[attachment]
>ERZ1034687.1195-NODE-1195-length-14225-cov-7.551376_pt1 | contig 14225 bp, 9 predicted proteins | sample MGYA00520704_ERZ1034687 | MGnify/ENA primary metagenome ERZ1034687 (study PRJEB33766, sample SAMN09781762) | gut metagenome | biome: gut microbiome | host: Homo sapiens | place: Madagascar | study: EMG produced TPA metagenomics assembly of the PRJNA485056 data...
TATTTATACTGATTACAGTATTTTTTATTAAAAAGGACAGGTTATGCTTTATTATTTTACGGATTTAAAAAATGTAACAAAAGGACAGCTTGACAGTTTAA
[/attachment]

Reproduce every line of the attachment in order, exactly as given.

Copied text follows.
>ERZ1034687.1195-NODE-1195-length-14225-cov-7.551376_pt1 | contig 14225 bp, 9 predicted proteins | sample MGYA00520704_ERZ1034687 | MGnify/ENA primary metagenome ERZ1034687 (study PRJEB33766, sample SAMN09781762) | gut metagenome | biome: gut microbiome | host: Homo sapiens | place: Madagascar | study: EMG produced TPA metagenomics assembly of the PRJNA485056 data...
TATTTATACTGATTACAGTATTTTTTATTAAAAAGGACAGGTTATGCTTTATTATTTTACGGATTTAAAAAATGTAACAAAAGGACAGCTTGACAGTTTAA